Yeah, that’s part of my, my thesis, I will say, I mean, the application of AI into changing or redefining different industries or different vertical of application. So for example, what we see right now that I actually invested in a company called jasper.ai, they’re building on top of open AI. So they’re calling the open AI sprain. And then they build that is like a marketing content creation tool, to enable every single marketers to just write whatever they want. And they are doing a fantastic job in commercialization of that AI technology into bringing that to the marketers around the world, either small, medium sized companies or even larger enterprises are using that solution. So that’s one application that I’m investing into. There’s so many other applications that are applying the AI to really change that industry. And

Michael Waitze 14:38
I want to back up and talk to me about this scale age of ventures. What is the overall thesis here in the context of using some of this generative technology and AI but I’m interested in this in one of the things that you’ve mentioned to me offline, and that is this idea of living outside of your home country is kind of like the rest of your life because I’ve done this for 30 years, right? Like I left the United States when I was 20 something years old, and I’ve lived in Asia. So you and I I basically crossed in the sky at some point, right? And it’s hard sometimes to live in a foreign country for the rest of your life. And I’m curious, like how that colours the way you invest, the type of people in whom you invest, is what that’s all about as well.

Wally Wang 15:13
Yeah. And I briefly mentioned about my investment thesis. And as you see that a lot of that relates to, you know, we need to have a very high technology barrier or technology moat, what, you’re not building the company. So I’m investing primarily into those like AI or software driven b2b companies, and also the infrastructures behind it. And we can see over the really the past two decades, a lot of the software companies, the founders are expats that are easily immigrants or European immigrants, a lot of great great AI researchers are from from Asia or from other parts of the world. And they are immigrants. To the US, the main market is still in the US. But they have a lot of the prior similar journey as we are first generation of immigrants. We want to be really good at what we are and also collaborate with others with local talents. Yeah. So think about globally global market from day one in that’s my mandate for for the fund is to invest in those app experts and those aspects strategizing a lot of great returns, I read the a few numbers, and more than half of the public listed software companies are funded, or has at least one founder from expats. Excellent founders. So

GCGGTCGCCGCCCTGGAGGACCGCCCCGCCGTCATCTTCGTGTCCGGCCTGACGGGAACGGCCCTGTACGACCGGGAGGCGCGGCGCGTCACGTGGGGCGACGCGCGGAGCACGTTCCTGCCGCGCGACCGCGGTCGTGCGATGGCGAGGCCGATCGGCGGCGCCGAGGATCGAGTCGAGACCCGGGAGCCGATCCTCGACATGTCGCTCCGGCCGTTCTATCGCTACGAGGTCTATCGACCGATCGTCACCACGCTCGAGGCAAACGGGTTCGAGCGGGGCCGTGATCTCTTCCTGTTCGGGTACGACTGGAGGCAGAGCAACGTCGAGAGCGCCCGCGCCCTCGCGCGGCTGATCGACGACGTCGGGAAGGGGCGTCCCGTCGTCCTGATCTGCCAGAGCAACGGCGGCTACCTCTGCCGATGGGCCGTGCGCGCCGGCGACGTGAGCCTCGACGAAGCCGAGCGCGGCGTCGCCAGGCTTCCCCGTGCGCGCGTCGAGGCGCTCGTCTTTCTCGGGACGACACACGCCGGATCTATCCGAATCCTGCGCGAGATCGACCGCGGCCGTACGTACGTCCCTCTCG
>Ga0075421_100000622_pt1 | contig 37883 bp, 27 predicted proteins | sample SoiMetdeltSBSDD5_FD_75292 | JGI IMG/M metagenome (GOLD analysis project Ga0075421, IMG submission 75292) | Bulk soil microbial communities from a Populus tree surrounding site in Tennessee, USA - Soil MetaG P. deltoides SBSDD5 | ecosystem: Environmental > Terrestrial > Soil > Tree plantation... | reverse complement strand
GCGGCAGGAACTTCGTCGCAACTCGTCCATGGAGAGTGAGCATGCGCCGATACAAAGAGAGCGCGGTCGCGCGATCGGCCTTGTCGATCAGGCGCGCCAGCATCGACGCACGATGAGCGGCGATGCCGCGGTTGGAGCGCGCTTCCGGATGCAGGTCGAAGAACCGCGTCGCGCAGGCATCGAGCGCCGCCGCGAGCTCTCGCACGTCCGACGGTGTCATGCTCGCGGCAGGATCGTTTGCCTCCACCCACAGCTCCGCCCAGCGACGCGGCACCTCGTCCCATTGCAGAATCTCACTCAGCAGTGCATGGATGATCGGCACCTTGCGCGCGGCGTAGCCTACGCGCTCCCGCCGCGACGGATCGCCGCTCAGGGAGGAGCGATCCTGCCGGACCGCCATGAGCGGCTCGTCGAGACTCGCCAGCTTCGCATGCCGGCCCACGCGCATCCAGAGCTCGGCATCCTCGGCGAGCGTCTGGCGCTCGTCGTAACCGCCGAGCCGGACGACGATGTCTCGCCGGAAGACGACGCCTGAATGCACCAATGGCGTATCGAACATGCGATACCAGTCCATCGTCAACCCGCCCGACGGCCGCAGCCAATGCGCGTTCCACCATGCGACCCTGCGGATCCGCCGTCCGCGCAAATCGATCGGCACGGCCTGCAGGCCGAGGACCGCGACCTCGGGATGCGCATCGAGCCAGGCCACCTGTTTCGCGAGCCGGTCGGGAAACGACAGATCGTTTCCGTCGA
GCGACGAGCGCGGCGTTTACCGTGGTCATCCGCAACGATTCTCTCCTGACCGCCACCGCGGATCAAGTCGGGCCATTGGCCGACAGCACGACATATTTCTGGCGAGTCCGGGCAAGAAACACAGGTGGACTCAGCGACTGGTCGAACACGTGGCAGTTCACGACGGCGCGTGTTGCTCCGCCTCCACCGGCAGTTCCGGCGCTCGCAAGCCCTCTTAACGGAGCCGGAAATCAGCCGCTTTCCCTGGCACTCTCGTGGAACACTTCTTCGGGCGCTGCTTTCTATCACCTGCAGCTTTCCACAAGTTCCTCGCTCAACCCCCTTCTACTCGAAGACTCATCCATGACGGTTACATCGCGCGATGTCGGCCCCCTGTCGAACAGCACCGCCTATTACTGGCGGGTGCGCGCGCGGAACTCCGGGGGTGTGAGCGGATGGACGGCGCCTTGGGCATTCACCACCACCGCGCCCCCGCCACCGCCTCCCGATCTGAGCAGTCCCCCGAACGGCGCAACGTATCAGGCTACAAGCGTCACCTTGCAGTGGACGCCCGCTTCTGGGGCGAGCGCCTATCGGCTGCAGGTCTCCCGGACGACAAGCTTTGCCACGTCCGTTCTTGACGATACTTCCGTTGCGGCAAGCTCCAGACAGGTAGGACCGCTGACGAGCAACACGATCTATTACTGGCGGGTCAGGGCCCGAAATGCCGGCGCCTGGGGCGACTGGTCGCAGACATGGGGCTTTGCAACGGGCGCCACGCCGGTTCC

Michael Waitze 16:32
here’s my theory on this is that I think if you grow up in country A Yeah, and move to Country B, by definition, you have to start questioning all of the things that you believe that were true for the first part of your life, if you have an open mind at all right? Because like you said, you grew up in Beijing, it’s a very specific kind of lifestyle. Not only that, but you’re surrounded by a bunch of people that are very similar to you, you have conversations that are a little bit, not just you, but like all of us right in this little bit of a bubble, but then you move and you experience the world in a different way. And for a guy whose mind is open, because you couldn’t be good at research, unless your mind was open. Yeah. Yeah, you live in a different place. And it’s you and all the people in whom you’re investing, start thinking, okay, not only my questioning me, but I’m questioning my view on the world. And the way that the tools that I understand get used, what can I build, that’s now going to help me do this better. And I think expats have a unique view on this because they’re automatically questioning themselves and their original environment in a new place. Does that make sense as well?